As the Game of Thrones saga comes to an end this week, we’ve had an opportunity to look back at some of the iconic moments on the show that have transported us to another era, if only for an hour a week for the past decade. One of the aspects that is most striking on the show is having the awareness of all the components that make up our lives today versus what we see of that time – family structure, cultural norms, stereotypes, and none least of all – technology.
Given that George RR Martin – the author of the books the show has been based on – said himself that he drew inspiration from real historical moments like the Wars of the Roses to create his storylines, it’s safe to assume that if we were to set the Game of Thrones events on a real-world timeline parallel to our history, this would all be taking place roughly around the 15th century. This was the era of Leonardo Da Vinci, who would centuries later be recognized for his stellar contributions to so many different disciplines, and as such it was a time of learning and documenting, all of which would lead to some staggering advances, en masse. But, how were things done two centuries before the first industrial revolution?
In season 7 of the show as the war against the dead approached and the winter temperatures intensified, the armour for the soldiers needed to be covered in leather to shield them from the cold. As the situation intensified, weaponry needed to be made out of a foreign material that hadn’t been used in centuries called dragonglass, something that only experienced blacksmiths could’ve made possible – from the mining, to the melting, to the shaping of the weapons. Armor, helmets, weapons, etc. all were made by hand, and the process couldn’t be more time-consuming or physically demanding, as illustrated by this recent showcase of the effort that goes into making armour, piece by piece.
If at the time, the blacksmiths had counted on a tool to help them sort through the process of mining, melting and building a foreign material, as well as the technology to help them automate some parts of the building process, they would’ve had more time to focus on their defence mechanisms for the war to come. On the same token, all the seamstresses that worked on the clothing for under the armour, the shoes, and any garment necessary to help deal with the temperatures would have been greatly relieved by technology such as an enterprise resource planning solution.
In the era of the show, Westerosi agriculture is on its early stages of industrialization and trade. Different regions are known for their local cuisine, determined by the harvests they’re able to secure with their climate, and whatever won’t spoil in transportation by carriage is sent back and forth between the kingdoms. Most characters agree that the wine from Dorne (the southernmost part of the country) is the best in the land. Sansa’s love of lemon cakes makes it safe to assume the citrus is easily found throughout the country.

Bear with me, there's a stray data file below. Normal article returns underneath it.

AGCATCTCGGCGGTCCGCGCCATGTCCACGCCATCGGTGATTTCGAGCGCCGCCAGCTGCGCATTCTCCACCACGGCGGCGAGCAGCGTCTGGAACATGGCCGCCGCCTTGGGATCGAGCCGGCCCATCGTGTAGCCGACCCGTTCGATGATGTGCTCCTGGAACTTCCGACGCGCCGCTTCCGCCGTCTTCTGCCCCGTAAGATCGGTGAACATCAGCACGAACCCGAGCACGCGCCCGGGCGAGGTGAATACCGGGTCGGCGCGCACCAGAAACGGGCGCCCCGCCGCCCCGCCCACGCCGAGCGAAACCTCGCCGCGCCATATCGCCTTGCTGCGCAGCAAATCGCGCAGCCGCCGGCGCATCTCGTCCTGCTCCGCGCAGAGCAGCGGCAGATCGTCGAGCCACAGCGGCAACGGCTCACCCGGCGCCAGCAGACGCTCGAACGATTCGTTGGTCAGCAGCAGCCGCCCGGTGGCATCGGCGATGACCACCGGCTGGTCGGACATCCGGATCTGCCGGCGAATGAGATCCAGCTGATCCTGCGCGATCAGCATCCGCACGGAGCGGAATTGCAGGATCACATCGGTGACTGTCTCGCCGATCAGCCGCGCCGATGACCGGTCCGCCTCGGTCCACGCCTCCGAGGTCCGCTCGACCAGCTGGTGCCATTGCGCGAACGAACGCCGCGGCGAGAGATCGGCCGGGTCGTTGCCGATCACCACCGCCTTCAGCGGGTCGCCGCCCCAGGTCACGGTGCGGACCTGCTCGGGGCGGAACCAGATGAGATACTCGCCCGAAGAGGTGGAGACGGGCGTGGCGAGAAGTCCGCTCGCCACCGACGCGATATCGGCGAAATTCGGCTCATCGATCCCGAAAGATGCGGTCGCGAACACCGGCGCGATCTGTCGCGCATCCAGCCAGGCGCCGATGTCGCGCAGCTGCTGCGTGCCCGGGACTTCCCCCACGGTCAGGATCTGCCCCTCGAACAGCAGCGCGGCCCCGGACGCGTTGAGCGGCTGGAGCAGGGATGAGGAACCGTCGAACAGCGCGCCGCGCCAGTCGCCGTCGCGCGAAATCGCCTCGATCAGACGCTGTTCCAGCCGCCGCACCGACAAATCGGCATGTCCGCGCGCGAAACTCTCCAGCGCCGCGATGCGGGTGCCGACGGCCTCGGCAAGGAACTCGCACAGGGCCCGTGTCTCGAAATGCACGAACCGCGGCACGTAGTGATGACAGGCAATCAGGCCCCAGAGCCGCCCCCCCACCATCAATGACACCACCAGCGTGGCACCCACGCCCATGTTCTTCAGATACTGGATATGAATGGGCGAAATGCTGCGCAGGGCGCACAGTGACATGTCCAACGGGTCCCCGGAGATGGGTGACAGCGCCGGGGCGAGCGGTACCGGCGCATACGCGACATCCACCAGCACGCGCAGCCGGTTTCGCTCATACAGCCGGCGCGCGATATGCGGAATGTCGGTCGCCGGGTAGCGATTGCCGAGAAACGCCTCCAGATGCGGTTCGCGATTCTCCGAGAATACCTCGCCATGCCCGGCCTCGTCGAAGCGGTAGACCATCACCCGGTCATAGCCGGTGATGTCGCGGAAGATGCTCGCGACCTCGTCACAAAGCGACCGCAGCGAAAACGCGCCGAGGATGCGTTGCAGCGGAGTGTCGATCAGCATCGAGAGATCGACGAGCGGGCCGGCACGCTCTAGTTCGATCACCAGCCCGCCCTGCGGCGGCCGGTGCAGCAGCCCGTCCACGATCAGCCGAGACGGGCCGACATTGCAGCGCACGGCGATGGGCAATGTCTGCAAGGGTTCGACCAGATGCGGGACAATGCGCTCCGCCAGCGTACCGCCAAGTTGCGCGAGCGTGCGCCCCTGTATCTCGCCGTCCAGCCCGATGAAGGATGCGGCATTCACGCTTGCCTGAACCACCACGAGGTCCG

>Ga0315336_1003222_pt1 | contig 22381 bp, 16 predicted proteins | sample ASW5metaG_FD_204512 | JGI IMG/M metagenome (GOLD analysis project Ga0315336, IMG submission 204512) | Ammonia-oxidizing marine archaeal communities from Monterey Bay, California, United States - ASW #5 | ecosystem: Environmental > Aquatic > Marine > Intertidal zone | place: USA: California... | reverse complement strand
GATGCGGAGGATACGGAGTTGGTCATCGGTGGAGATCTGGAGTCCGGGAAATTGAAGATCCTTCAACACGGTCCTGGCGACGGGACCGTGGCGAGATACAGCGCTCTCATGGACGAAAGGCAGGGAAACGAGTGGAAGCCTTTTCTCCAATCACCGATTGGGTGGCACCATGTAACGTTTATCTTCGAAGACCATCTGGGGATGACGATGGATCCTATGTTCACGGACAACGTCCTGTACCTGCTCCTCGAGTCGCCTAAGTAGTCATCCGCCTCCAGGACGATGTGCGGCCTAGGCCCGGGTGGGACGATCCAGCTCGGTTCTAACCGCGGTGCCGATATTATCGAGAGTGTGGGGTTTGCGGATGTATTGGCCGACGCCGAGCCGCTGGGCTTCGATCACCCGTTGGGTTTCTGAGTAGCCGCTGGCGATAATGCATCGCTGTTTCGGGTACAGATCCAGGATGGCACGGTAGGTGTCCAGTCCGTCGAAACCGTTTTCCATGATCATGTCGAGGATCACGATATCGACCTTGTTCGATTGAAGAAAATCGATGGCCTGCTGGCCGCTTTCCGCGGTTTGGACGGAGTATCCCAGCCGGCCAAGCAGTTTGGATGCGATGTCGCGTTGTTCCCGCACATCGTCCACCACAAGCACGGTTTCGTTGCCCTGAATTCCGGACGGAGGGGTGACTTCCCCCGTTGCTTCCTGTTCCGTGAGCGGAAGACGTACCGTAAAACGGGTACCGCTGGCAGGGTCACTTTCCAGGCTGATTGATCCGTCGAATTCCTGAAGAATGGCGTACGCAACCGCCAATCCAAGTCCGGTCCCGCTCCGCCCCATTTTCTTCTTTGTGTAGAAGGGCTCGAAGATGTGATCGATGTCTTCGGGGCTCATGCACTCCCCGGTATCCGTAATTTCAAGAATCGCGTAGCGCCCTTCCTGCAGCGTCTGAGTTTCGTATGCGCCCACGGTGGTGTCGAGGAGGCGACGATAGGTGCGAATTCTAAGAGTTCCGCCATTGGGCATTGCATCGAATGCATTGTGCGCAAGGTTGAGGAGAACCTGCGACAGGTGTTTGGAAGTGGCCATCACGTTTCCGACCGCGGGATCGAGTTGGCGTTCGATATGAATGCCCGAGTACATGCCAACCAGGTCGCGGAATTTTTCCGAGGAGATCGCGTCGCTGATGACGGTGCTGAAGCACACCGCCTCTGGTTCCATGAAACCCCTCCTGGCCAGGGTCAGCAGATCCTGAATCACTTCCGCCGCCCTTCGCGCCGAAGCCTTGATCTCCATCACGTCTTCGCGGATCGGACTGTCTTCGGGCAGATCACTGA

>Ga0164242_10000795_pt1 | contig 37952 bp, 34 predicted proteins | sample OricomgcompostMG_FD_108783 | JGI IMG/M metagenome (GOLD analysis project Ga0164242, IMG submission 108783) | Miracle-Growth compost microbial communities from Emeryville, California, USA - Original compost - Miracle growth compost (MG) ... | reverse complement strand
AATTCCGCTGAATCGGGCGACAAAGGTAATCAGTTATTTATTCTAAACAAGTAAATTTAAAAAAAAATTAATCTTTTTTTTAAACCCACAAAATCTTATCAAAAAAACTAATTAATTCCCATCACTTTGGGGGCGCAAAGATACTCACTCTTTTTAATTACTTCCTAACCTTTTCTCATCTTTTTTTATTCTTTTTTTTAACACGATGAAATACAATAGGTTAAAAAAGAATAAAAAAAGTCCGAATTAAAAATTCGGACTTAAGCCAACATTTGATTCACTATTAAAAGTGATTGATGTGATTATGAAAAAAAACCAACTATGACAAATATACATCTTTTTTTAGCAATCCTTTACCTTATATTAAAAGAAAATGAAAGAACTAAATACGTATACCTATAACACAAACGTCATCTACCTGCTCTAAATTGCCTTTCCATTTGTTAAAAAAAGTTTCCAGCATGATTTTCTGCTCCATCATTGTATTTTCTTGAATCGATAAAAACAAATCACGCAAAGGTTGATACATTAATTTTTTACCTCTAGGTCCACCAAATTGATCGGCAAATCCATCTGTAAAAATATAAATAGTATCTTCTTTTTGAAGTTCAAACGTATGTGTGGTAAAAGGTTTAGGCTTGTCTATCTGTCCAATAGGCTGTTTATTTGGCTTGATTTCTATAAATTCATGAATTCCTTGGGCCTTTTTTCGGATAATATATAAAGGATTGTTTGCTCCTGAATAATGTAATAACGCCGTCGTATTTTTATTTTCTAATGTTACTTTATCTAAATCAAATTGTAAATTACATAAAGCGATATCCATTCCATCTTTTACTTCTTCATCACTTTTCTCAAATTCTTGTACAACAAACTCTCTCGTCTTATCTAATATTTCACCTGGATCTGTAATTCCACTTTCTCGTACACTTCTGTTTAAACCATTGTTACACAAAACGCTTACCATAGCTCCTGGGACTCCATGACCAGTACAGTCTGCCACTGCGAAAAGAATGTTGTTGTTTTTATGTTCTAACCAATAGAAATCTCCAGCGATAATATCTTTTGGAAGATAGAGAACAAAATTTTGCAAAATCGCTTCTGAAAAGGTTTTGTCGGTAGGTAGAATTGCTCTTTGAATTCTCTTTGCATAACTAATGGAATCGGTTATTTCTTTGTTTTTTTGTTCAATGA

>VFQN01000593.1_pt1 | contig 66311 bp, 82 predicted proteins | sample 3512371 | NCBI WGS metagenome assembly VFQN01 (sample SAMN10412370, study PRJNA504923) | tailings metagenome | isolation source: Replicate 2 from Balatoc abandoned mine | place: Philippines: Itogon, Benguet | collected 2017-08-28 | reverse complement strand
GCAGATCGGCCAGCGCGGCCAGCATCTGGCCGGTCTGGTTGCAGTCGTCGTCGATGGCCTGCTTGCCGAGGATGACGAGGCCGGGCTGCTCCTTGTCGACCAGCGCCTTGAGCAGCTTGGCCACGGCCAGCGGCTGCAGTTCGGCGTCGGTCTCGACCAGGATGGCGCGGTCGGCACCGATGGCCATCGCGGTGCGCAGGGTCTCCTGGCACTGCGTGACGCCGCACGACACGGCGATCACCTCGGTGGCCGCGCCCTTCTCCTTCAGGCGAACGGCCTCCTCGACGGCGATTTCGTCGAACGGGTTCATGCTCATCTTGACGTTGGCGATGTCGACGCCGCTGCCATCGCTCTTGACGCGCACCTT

Highgarden seems to be one of the most geographically gifted lands in Westeros, and the Tyrell family has the deciding power of where the food goes. According to information from the books, Highgarden produces more food than its inhabitants can consume, with fertile farmland for hundreds of kilometres. Because of this, it is said that they are the main exporters of food throughout Westeros. For the period of time covered in the Game of Thrones show, the Tyrell family “maintain a complex but efficient network of distribution that can be as effective a weapon as any blade in times of war.”
We don’t know much about food in Essos, but we can infer that they have a harder time transporting it due to the large space of desert called the “Red Waste” that covers much of its territory. The country also seems much bigger in size than Westeros, and as we follow Daenerys along her journey, we can see that every city she conquers has incredibly different cultures from one to the next. When Arya lives in Braavos, she disguises herself as a seafood merchant selling the freshest oysters, clams and cockles to the people of the port. How does she ensure these are as fresh as she claims?
In the most recent episodes as they go into war, not being able to communicate about the size of the incoming armies (as messages via ravens could be intercepted), how long they’d have to host them or feed them for, being in the dead of winter with few crops and going purely off of their storage – all must have felt like an absolute logistics nightmare, one that the leaders had to face daily.
Living in such a connected world as we do today, it’s hard to put ourselves in the shoes of these characters, and both the book and show do a really great job of helping us time-travel to this era of relying only on experience, face value information and physical tools to get things accomplished. Transporting food via wagons across rough roads with the threat of thieves along the way couldn’t have been easy, and the shelf life of these items was shorter back then, so speed was of the essence. Can you imagine what they could’ve done with an ERP that could help them reduce production times, keep live inventory, increase compliance with ingredient declarations, etc.?
Technology throughout its historical revolutions has undoubtedly made our lives easier, and through immersing ourselves in the past is fun to do for limited amounts of time, there’s no bigger relief than being alive in this era, where innovation is our defining descriptor and we are able to take advantage of technologies that those characters couldn’t have possibly imagined. To all the Thrones’ fans: enjoy the finale, and when you’re ready to evaluate whether you’re stuck in medieval processes and how you can step into the next era of innovation for your business, contact us.
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